As used herein, when referring to a flexible container, the term “disposable” refers to a container which, after dispensing a product to an end user, is not configured to be refilled with an additional amount of the product, but is configured to be disposed of (i.e. as waste, compost, and/or recyclable material). Part, parts, or all of any of the embodiments of flexible containers, disclosed herein, can be configured to be disposable.

As used herein, when referring to a flexible container, the term “durable” refers to a container that is reusable more than non-durable containers.

As used herein, when referring to a flexible container, the term “effective base contact area” refers to a particular area defined by a portion of the bottom of the container, when the container (with all of its product volume(s) filled 100% with water) is standing upright and its bottom is resting on a horizontal support surface. The effective base contact area lies in a plane defined by the horizontal support surface. The effective base contact area is a continuous area bounded on all sides by an outer periphery.

The outer periphery is formed from an actual contact area and from a series of projected areas from defined cross-sections taken at the bottom of the container. The actual contact area is the one or more portions of the bottom of the container that contact the horizontal support surface, when the effective base contact area is defined. The effective base contact area includes all of the actual contact area. However, in some embodiments, the effective base contact area may extend beyond the actual contact area.

The series of projected area are formed from five horizontal cross-sections, taken at the bottom of the flexible container. These cross-sections are taken at 1%, 2%, 3%, 4%, and 5% of the overall height. The outer extent of each of these cross-sections is projected vertically downward onto the horizontal support surface to form five (overlapping) projected areas, which, together with the actual contact area, form a single combined area. This is not a summing up of the values for these areas, but is the formation of a single combined area that includes all of these (projected and actual) areas, overlapping each other, wherein any overlapping portion makes only one contribution to the single combined area.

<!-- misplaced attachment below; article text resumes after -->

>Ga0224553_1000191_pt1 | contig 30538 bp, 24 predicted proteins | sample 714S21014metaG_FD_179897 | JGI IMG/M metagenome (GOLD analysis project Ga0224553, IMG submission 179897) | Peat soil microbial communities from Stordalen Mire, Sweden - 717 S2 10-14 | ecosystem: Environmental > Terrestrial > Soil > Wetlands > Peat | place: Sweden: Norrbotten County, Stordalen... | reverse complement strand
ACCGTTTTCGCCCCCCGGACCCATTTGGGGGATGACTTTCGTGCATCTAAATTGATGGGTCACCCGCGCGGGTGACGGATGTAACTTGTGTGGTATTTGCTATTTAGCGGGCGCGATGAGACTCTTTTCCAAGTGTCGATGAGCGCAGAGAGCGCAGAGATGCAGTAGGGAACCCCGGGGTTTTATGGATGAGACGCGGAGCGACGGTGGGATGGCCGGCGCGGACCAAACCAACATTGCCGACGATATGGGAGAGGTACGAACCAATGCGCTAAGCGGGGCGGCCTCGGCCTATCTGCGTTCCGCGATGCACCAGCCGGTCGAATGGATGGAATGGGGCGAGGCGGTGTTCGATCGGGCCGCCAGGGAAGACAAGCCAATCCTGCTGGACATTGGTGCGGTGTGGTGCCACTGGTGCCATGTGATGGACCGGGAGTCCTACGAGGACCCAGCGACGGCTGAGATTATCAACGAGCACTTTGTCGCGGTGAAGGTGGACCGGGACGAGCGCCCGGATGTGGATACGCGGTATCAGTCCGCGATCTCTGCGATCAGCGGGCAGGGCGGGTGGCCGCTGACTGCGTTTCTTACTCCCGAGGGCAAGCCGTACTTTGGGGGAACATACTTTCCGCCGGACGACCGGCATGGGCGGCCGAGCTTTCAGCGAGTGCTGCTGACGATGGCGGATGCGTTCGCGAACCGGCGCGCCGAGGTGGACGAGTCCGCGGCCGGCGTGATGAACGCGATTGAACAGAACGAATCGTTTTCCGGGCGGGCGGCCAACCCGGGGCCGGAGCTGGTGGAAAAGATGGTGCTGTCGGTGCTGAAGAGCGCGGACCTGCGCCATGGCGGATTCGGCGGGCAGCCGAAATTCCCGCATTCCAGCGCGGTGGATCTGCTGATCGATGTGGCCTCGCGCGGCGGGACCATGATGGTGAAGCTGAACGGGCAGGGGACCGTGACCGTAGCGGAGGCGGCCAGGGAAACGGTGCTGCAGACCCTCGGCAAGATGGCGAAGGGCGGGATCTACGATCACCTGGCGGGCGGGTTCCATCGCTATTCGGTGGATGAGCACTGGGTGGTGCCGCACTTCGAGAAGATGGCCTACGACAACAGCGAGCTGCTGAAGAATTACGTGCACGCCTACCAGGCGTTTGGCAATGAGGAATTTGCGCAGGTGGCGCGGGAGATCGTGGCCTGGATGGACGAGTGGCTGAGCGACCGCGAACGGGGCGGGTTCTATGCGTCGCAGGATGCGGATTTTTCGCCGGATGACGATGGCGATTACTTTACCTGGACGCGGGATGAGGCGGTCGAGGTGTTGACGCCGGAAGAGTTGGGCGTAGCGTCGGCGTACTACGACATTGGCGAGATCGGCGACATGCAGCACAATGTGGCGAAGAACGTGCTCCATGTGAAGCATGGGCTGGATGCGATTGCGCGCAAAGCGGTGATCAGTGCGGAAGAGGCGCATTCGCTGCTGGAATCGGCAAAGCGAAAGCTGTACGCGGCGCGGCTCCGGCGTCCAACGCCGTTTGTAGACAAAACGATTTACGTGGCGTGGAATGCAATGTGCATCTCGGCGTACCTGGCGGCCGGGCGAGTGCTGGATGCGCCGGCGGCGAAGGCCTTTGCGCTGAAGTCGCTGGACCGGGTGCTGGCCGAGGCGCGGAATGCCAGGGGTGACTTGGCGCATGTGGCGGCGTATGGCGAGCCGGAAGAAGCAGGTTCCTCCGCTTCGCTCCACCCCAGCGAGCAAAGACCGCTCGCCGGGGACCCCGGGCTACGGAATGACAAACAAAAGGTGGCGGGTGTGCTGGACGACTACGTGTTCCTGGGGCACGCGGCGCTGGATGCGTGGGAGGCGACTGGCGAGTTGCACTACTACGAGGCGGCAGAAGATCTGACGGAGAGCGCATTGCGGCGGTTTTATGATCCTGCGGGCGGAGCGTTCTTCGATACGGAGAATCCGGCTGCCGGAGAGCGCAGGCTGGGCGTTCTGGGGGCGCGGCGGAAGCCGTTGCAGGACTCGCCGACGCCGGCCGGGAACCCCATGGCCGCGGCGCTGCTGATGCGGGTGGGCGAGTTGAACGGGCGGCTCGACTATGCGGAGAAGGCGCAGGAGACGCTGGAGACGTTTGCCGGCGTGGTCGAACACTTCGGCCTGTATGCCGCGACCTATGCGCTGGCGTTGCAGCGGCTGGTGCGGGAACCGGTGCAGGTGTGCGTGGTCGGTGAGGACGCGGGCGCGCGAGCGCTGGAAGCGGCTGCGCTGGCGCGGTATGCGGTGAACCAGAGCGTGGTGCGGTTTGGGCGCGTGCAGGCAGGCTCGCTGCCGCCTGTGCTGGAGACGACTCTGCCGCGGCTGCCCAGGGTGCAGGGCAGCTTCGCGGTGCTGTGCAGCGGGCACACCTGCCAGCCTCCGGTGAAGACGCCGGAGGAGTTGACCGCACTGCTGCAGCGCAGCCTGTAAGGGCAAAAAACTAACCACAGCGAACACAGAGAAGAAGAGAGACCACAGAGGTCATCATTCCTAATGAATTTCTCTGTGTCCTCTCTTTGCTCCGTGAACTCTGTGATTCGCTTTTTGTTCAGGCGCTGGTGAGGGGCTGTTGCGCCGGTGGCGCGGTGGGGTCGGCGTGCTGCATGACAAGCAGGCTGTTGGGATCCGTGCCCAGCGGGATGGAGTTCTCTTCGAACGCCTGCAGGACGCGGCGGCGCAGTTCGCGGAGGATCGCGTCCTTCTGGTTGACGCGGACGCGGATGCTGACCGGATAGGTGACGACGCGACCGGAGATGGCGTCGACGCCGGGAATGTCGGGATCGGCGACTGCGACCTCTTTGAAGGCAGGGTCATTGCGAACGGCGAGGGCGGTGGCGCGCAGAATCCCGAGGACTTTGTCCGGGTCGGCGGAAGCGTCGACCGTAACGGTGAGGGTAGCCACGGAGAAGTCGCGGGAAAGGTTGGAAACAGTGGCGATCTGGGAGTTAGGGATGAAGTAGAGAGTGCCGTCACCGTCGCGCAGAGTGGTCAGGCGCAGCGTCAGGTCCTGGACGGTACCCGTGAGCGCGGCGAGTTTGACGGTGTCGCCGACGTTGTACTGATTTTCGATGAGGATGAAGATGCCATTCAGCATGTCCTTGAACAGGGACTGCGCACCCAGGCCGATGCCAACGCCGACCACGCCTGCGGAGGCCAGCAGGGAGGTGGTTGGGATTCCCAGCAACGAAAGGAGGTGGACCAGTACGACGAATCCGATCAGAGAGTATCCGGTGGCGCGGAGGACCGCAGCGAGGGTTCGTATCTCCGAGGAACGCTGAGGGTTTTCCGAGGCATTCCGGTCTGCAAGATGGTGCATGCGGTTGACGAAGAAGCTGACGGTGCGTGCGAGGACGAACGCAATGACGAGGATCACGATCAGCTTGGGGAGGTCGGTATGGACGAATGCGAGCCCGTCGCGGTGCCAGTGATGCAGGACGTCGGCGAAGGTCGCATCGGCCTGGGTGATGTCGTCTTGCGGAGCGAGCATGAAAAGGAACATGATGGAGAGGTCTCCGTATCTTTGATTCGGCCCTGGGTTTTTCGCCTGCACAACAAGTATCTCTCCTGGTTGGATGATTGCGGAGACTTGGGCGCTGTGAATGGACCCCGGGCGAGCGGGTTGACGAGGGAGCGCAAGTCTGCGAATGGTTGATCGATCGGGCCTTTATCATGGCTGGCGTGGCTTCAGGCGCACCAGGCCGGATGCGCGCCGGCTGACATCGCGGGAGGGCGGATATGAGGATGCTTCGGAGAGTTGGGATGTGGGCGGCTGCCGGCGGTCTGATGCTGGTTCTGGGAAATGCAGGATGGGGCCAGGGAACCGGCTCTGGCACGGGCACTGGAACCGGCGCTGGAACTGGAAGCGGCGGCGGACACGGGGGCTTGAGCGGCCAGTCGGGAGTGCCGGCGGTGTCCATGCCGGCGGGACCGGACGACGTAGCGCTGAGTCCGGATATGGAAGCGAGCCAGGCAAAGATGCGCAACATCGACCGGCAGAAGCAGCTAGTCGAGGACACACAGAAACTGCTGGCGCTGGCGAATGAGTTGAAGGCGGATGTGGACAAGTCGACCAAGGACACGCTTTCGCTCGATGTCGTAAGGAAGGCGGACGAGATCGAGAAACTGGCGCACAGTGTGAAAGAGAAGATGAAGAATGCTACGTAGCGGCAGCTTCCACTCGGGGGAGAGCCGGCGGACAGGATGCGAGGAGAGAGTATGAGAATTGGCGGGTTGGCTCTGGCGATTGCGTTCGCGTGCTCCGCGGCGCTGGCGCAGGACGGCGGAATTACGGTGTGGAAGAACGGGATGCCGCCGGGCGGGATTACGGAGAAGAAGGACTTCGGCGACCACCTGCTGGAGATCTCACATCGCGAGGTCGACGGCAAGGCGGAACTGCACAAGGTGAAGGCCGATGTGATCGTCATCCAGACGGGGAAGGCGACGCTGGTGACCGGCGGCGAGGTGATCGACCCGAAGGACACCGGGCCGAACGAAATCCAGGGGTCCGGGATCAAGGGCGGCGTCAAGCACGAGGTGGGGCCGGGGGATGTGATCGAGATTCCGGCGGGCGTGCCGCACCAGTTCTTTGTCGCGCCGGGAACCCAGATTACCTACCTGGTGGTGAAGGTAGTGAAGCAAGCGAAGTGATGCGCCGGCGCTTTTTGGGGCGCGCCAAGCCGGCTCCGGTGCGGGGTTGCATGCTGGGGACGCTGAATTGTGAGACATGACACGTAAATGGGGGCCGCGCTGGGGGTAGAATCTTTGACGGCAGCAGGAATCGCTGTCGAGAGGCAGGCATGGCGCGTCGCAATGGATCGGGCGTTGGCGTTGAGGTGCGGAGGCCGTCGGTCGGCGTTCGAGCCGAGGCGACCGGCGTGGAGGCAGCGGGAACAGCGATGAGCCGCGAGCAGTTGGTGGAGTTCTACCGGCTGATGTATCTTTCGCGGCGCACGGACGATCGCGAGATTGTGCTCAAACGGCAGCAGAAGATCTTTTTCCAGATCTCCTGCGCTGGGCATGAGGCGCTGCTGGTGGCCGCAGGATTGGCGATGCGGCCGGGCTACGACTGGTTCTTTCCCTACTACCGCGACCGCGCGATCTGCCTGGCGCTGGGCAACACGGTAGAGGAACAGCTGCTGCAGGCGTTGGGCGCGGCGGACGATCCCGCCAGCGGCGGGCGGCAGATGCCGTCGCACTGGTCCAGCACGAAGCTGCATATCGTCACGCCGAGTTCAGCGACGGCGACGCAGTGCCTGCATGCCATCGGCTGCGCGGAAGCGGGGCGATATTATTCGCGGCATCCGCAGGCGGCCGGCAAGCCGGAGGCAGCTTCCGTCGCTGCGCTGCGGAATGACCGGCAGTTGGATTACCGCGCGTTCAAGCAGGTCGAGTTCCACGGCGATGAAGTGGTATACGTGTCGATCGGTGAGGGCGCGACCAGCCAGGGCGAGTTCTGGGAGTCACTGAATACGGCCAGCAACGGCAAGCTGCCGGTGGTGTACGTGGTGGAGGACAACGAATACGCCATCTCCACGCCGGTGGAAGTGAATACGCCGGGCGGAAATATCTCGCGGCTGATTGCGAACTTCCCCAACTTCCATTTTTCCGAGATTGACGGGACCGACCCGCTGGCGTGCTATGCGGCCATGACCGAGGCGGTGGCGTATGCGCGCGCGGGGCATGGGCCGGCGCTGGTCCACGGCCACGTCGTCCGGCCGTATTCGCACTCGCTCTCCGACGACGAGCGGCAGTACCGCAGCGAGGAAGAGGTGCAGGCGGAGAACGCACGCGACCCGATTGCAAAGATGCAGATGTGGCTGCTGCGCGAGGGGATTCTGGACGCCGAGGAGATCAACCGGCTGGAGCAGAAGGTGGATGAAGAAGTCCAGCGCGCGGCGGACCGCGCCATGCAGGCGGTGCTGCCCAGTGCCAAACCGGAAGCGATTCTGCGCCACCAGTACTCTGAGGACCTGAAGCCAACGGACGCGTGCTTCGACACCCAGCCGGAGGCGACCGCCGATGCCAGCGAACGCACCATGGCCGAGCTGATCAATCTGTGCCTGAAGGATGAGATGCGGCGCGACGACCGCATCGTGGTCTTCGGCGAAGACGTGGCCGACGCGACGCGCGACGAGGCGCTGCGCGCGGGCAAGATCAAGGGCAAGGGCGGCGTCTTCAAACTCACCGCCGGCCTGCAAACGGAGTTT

The outer periphery of the effective base contact area is formed as described below. In the following description, the terms convex, protruding, concave, and recessed are understood from the perspective of points outside of the combined area. The outer periphery is formed by a combination of the outer extent of the combined area and any chords, which are straight line segments constructed as described below.

For each continuous portion of the combined area that has an outer perimeter with a shape that is concave or recessed, a chord is constructed across that portion. This chord is the shortest straight line segment that can be drawn tangent to the combined area on both sides of the concave/recessed portion.

For a combined area that is discontinuous (formed by two or more separate portions), one or more chords are constructed around the outer perimeter of the combined area, across the one or more discontinuities (open spaces disposed between the portions). These chords are straight lines segments drawn tangent to the outermost separate portions of the combined area. These chords are drawn to create the largest possible effective base contact area.

Thus, the outer periphery is formed by a combination of the outer extent of the combined area and any chords, constructed as described above, which all together enclose the effective base area. Any chords that are bounded by the combined area and/or one or more other chords, are not part of the outer periphery and should be ignored.

Any of the embodiments of flexible containers, disclosed herein, can be configured to have an effective base contact area from 1 to 50,000 square centimeters (cm2), or any integer value for cm2 between 1 and 50,000 cm2, or within any range formed by any of the preceding values, such as: from 2 to 25,000 cm2, 3 to 10,000 cm2, 4 to 5,000 cm2, 5 to 2,500 cm2, from 10 to 1,000 cm2, from 20 to 500 cm2, from 30 to 300 cm2, from 40 to 200 cm2, or from 50 to 100 cm2, etc.